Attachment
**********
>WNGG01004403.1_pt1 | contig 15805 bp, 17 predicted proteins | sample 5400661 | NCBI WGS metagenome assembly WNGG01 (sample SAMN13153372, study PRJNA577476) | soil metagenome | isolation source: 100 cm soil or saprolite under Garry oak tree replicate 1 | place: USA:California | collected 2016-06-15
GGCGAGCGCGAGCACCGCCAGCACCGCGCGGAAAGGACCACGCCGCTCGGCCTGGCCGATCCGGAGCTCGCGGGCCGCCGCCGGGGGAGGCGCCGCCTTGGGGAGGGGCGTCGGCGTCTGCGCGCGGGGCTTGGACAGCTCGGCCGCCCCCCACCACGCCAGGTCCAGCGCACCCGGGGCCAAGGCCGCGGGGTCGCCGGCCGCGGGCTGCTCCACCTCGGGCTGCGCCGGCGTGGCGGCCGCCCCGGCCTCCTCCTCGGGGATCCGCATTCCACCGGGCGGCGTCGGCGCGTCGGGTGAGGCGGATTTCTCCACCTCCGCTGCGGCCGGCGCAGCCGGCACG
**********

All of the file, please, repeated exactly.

>WNGG01004403.1_pt1 | contig 15805 bp, 17 predicted proteins | sample 5400661 | NCBI WGS metagenome assembly WNGG01 (sample SAMN13153372, study PRJNA577476) | soil metagenome | isolation source: 100 cm soil or saprolite under Garry oak tree replicate 1 | place: USA:California | collected 2016-06-15
GGCGAGCGCGAGCACCGCCAGCACCGCGCGGAAAGGACCACGCCGCTCGGCCTGGCCGATCCGGAGCTCGCGGGCCGCCGCCGGGGGAGGCGCCGCCTTGGGGAGGGGCGTCGGCGTCTGCGCGCGGGGCTTGGACAGCTCGGCCGCCCCCCACCACGCCAGGTCCAGCGCACCCGGGGCCAAGGCCGCGGGGTCGCCGGCCGCGGGCTGCTCCACCTCGGGCTGCGCCGGCGTGGCGGCCGCCCCGGCCTCCTCCTCGGGGATCCGCATTCCACCGGGCGGCGTCGGCGCGTCGGGTGAGGCGGATTTCTCCACCTCCGCTGCGGCCGGCGCAGCCGGCACG